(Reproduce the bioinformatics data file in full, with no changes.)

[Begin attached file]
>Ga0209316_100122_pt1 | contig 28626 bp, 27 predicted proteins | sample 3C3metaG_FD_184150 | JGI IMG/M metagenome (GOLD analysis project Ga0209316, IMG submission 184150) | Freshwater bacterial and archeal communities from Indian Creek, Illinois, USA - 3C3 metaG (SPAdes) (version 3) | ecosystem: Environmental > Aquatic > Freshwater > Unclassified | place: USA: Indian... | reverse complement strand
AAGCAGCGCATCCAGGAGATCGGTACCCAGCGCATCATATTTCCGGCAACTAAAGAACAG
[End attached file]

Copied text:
>Ga0209316_100122_pt1 | contig 28626 bp, 27 predicted proteins | sample 3C3metaG_FD_184150 | JGI IMG/M metagenome (GOLD analysis project Ga0209316, IMG submission 184150) | Freshwater bacterial and archeal communities from Indian Creek, Illinois, USA - 3C3 metaG (SPAdes) (version 3) | ecosystem: Environmental > Aquatic > Freshwater > Unclassified | place: USA: Indian... | reverse complement strand
AAGCAGCGCATCCAGGAGATCGGTACCCAGCGCATCATATTTCCGGCAACTAAAGAACAG